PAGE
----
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The Aristocratic `Arry

The Cheap Tripper, pursued by the curses of the aesthetes and the
antiquaries, really is, I suppose, a symptom of the strange and almost
unearthly ugliness of our diseased society. The costumes and customs of a
hundred peasantries are there to prove that such ugliness does not
necessarily follow from mere poverty, or mere democracy, or mere
unlettered simplicity of mind.

But though the tripper, artistically considered, is a sign of our
decadence, he is not one of its worst signs, but relatively one of its
best; one of its most innocent and most sincere. Compared with many of
the philosophers and artists who denounce him; he looks like a God fearing
fisher or a noble mountaineer. His antics with donkeys and concertinas,
crowded charabancs, and exchanged hats, though clumsy, are not so vicious
or even so fundamentally vulgar as many of the amusements of the
overeducated. People are not more crowded on a char-a-banc than they are
at a political "At Home," or even an artistic soiree; and if the female
trippers are overdressed, at least they are not overdressed and
underdressed at the same time. It is better to ride a donkey than to be a
donkey. It is better to deal with the Cockney festival which asks men and
women to change hats, rather than with the modern Utopia that wants them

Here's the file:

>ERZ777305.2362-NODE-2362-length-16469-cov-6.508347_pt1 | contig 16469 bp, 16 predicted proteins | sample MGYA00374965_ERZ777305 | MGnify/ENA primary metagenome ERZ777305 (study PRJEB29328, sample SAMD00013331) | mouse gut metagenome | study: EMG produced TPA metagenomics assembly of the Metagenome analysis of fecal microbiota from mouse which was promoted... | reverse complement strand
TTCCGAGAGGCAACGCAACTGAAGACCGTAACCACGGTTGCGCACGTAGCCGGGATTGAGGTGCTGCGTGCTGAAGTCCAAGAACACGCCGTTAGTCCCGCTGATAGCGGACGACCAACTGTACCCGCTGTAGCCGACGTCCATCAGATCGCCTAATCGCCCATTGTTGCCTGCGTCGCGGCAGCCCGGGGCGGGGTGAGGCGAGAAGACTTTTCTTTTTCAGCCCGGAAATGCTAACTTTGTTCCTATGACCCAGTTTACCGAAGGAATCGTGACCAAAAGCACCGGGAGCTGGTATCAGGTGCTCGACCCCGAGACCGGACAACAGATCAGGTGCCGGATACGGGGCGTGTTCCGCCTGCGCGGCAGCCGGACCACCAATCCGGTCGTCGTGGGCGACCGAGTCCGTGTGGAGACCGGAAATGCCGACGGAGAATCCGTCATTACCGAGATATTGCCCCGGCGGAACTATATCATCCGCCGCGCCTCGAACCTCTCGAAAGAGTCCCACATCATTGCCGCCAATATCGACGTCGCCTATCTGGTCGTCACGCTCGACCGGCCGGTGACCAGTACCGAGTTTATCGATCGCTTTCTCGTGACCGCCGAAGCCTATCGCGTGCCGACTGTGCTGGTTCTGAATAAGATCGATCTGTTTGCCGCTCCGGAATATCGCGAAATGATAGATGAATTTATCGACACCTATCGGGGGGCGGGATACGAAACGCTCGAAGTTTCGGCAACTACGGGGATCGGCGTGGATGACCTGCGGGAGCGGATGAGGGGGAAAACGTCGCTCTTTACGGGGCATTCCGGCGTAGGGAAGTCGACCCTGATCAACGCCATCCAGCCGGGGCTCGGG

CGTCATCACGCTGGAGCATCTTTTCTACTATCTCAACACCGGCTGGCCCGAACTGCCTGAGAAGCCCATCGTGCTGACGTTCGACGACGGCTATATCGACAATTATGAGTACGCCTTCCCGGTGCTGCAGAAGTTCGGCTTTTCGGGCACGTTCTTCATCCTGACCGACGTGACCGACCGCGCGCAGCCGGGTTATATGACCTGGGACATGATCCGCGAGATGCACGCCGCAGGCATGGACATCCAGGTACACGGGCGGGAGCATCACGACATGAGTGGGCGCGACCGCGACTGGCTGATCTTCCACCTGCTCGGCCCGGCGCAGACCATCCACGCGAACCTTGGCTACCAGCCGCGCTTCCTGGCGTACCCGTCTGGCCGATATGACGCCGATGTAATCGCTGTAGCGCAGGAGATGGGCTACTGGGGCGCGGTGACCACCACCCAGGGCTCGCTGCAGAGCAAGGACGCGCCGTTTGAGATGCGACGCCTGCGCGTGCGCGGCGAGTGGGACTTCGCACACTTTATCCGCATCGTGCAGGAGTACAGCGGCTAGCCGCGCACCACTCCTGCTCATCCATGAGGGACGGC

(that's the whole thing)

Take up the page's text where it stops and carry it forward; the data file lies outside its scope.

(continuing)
to change heads.

But the truth is that such small, but real, element of vulgarity as there
is indeed in the tripper, is part of a certain folly and falsity which is
characteristic of much modernity, and especially of the very people who
persecute the poor tripper most. There is something in the whole society,
and even especially in the cultured part of it, that does things in a
clumsy and unbeautiful way.

A case occurs to me in the matter of Stonehenge, which I happened to visit
yesterday. Now to a person really capable of feeling the poetry of
Stonehenge it is almost a secondary matter whether he sees Stonehenge at
all. The vast void roll of the empty land towards Salisbury, the gray
tablelands like primeval altars, the trailing rain-clouds, the vapour of
primeval sacrifices, would all tell him of a very ancient and very lonely
Britain. It would not spoil his Druidic mood if he missed Stonehenge.
But it does spoil his mood to find Stonehenge--surrounded by a brand-new
fence of barbed wire, with a policeman and a little shop selling picture

Now if you protest against this, educated people will instantly answer you,
"Oh, it was done to prevent the vulgar trippers who chip stones and carve
names and spoil the look of Stonehenge." It does not seem to occur to
them that barbed wire and a policeman rather spoil the look of Stonehenge.
The scratching of a name, particularly when performed with blunt penknife
or pencil by a person of imperfect School Board education, can be trusted
in a little while to be indistinguishable from the grayest hieroglyphic by
the grandest Druid of old. But nobody could get a modern policeman into
the same picture with a Druid. This really vital piece of vandalism was
done by the educated, not the uneducated; it was done by the influence of
the artists or antiquaries who wanted to preserve the antique beauty of
Stonehenge. It seems to me curious to preserve your lady's beauty from
freckles by blacking her face all over; or to protect the pure whiteness
of your wedding garment by dyeing it green.

And if you ask, "But what else could any one have done, what could the
most artistic age have done to save the monument?" I reply, "There are
hundreds of things that Greeks or Mediaevals might have done; and I have